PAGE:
In addition, an employer should consider what practices it will use to effect redundancies. Will it offer voluntary redundancies first, or use a “last on-first off” approach? By way of cautionary warning, a key risk in this area is to avoid practices which could be considered discriminatory to employees. For instance, in one case an employer who instituted the “last on-first off” approach to make its most recent employees redundant was found to have discriminated as the employees retrenched were largely female employees. Accordingly, an employer should examine the characteristics of those employees whose positions will be made redundant, and consider whether in so doing it would be  unlawfully discriminating against those employees.

This could also feed into an “adverse action” claim under the general protections of the FW Act. The basis of the claim would be that the employer has used the redundancy process to dismiss the employee in breach of their “workplace rights”, or for a prohibited reason such as their sex or age. These claims are a key area of risk.

A related issue to consider is what positions (if any) an employer will retain during a redundancy process. For instance, an employer may choose to “spill and fill” all roles, but then retain certain positions. In so doing, an employer should consider its motivations as regards the roles retained and whether any particular types of employees are being targeted. For example, it would be a risky strategy to institute a selection process which appears to target employees who are all union members.

Setting a communications strategy

In tandem with setting a selection process, an employer should set and implement a communications strategy about the redundancy process. That strategy should feed into an employer’s broader change management strategy and processes and any existing communications protocols. Otherwise, an employer may risk damage to its relationship with its employees and other stakeholders and its reputation. Consequently, an employer should consider what it will communicate, how, to whom, and by what means. Where possible, it should be open and transparent about the process, decisions to be made, timing, and related issues such as whether employees will be required to work out their notice periods.

Implementing redundancies

When an employer moves to the next phase of implementing redundancies it may face a number of legal issues, especially if the process involves significant numbers of employees or levels of change, or a contentious industrial environment. To manage these issues, an employer should implement a staged and procedurally fair redundancy process, in which it:

  • consults with its employees while implementing its communications strategy; and
  • appropriately documents the implementation process.

When communicating with employees (and others which may be involved such as unions), an employer must undertake consultation, particularly if obliged to do so under its enterprise agreement or an applicable Modern Award. Consulting early and throughout the process will assist in ensuring smoother change management. However, there is a balance to be struck between complying with consultation requirements and the practical realities of consulting with those with a “need to know”. Striking this balance will assist in ensuring the integrity and fairness of the redundancy process, and in turn assists to minimise the risk of any subsequent claims.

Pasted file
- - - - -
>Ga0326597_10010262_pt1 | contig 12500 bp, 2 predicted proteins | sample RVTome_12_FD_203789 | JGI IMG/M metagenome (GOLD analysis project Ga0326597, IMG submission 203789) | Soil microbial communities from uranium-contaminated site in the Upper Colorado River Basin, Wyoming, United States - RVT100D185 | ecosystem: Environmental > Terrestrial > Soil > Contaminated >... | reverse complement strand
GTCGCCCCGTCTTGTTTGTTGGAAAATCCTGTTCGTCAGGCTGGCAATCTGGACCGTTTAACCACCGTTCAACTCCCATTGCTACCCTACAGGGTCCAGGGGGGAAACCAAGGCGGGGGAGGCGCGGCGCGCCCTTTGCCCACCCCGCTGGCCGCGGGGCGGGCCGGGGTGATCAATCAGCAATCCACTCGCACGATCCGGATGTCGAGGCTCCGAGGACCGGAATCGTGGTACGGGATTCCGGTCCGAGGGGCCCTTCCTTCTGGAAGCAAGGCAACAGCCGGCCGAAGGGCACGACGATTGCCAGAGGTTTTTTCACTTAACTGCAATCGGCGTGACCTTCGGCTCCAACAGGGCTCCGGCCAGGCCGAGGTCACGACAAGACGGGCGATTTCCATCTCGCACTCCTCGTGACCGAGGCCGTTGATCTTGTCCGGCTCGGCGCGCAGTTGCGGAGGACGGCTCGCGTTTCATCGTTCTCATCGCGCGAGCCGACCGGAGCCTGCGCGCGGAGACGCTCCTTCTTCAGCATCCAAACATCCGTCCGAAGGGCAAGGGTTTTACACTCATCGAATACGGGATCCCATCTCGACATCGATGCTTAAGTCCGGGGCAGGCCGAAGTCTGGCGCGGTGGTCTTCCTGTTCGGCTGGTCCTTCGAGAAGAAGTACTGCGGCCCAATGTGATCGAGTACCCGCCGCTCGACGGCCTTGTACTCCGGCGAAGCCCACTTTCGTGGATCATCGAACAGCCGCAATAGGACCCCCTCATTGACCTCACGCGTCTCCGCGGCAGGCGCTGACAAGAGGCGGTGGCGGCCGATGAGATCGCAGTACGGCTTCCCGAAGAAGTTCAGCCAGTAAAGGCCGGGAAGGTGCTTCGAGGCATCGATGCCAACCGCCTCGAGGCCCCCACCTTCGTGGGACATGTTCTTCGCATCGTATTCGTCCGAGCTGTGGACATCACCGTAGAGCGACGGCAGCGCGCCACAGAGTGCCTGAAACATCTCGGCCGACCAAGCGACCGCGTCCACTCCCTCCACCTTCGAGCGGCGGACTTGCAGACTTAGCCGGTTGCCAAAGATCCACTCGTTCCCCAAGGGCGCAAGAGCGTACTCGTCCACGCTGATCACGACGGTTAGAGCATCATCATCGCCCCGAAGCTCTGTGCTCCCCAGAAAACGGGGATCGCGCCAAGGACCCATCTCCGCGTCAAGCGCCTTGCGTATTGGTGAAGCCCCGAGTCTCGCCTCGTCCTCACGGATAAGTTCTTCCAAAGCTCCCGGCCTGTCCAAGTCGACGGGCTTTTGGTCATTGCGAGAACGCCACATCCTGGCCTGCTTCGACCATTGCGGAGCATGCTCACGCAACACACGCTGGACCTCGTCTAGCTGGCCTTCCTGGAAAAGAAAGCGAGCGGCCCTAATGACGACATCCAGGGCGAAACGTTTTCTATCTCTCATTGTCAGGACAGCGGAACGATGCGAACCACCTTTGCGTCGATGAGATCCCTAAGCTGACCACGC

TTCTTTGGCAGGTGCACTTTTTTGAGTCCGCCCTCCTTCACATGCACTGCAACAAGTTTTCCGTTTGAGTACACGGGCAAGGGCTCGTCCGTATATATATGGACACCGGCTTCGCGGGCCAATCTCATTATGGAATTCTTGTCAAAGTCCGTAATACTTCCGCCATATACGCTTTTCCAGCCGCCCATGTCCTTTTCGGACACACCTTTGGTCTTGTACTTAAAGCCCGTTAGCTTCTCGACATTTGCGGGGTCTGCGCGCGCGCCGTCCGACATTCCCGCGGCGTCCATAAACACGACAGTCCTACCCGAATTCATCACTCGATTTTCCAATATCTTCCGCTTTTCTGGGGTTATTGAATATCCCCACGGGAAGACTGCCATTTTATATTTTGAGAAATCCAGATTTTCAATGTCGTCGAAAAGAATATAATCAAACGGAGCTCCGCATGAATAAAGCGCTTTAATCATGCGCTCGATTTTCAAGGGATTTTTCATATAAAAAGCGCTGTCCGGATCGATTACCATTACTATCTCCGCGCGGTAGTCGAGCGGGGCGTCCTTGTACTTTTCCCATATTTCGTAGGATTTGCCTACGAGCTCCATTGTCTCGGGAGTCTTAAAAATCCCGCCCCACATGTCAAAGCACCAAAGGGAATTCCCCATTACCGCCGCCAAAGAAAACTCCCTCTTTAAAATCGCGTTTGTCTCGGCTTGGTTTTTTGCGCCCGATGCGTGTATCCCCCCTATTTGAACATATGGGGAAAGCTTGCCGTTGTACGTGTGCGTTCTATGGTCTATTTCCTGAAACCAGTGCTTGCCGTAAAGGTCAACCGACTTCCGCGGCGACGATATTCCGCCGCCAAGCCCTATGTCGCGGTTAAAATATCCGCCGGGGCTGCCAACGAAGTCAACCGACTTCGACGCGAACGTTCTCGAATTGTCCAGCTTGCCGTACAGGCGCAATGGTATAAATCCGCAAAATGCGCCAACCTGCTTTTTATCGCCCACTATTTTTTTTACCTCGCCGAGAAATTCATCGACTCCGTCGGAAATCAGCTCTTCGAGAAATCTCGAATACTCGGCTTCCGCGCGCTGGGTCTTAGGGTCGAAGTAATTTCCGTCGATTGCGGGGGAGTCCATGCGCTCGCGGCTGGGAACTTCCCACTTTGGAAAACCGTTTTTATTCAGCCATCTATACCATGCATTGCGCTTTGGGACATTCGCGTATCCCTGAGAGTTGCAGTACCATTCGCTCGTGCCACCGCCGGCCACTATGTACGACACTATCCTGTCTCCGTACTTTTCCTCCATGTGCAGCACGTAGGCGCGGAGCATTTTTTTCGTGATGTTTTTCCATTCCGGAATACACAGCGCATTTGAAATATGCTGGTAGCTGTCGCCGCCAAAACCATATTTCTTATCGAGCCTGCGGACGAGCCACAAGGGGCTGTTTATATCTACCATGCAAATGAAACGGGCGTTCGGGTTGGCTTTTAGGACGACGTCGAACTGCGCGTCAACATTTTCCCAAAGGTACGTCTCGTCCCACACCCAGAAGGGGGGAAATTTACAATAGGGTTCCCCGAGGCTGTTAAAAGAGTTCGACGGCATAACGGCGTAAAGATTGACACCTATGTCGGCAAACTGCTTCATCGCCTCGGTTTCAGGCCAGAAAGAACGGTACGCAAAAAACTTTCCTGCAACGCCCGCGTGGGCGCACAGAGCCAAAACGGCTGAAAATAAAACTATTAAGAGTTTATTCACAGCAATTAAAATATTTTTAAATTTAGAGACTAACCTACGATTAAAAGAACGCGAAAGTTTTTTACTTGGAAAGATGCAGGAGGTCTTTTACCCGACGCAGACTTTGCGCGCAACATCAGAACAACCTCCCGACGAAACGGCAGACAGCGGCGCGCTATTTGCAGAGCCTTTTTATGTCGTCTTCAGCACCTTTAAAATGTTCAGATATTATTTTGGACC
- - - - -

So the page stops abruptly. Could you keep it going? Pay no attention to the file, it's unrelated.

The question also arises as to how and with whom an employer will consult. For instance, will it seek buy-in by a cascading strategy starting with senior management, and meet individually or in a group setting? An employer should at least meet with directly affected employees. Following consultation, an employer need not necessarily change its position based on the feedback it receives. However, it is entirely conceivable that an employee may make a persuasive case as to why their position should necessarily be retained.

An employer should “back up” its consultation and communication processes by providing employees with appropriate documentation such as communications packs and Q&A decks. This will afford an employer an opportunity to better inform employees, offer consistent messages, and reinforce what decisions are or will be made. An employer should assume that no matter is too trivial. For instance, a common issue arising is whether an employer will still pay an employee redundancy if they obtain another position while working out their notice period. While an employer might technically be able to defend not making a payment (especially if the notice period is lengthy), it should consider converse issues of precedent- setting and the cultural impact of refusing to pay.

Effecting terminations of employment

Following consultation, an employer will move to effect terminations of employment. At this stage, particular matters for an employer to consider include:

  • obtaining acceptable alternative employment (redeployment);
  • issues such as whether employees will work out their notice periods or be paid out and commence garden leave (if it has not done so already);
  • employees’ entitlements and their final pay;
  • other means of support for retrenched employees; and
  • appropriate exit documentation.